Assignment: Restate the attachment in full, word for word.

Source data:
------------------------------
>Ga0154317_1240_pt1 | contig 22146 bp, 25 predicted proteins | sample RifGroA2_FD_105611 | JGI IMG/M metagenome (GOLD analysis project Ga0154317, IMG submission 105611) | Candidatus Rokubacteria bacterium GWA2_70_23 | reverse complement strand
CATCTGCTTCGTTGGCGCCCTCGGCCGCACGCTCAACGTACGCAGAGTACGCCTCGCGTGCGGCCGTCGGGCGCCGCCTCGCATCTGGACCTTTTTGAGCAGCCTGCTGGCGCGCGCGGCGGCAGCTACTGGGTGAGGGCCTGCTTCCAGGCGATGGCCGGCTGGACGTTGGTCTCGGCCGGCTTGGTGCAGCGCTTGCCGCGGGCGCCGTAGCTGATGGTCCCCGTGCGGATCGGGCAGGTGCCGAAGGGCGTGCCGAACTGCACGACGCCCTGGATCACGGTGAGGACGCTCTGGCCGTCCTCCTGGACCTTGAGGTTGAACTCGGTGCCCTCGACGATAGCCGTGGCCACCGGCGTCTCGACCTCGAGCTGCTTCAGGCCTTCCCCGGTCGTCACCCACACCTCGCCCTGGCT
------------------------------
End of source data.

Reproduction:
>Ga0154317_1240_pt1 | contig 22146 bp, 25 predicted proteins | sample RifGroA2_FD_105611 | JGI IMG/M metagenome (GOLD analysis project Ga0154317, IMG submission 105611) | Candidatus Rokubacteria bacterium GWA2_70_23 | reverse complement strand
CATCTGCTTCGTTGGCGCCCTCGGCCGCACGCTCAACGTACGCAGAGTACGCCTCGCGTGCGGCCGTCGGGCGCCGCCTCGCATCTGGACCTTTTTGAGCAGCCTGCTGGCGCGCGCGGCGGCAGCTACTGGGTGAGGGCCTGCTTCCAGGCGATGGCCGGCTGGACGTTGGTCTCGGCCGGCTTGGTGCAGCGCTTGCCGCGGGCGCCGTAGCTGATGGTCCCCGTGCGGATCGGGCAGGTGCCGAAGGGCGTGCCGAACTGCACGACGCCCTGGATCACGGTGAGGACGCTCTGGCCGTCCTCCTGGACCTTGAGGTTGAACTCGGTGCCCTCGACGATAGCCGTGGCCACCGGCGTCTCGACCTCGAGCTGCTTCAGGCCTTCCCCGGTCGTCACCCACACCTCGCCCTGGCT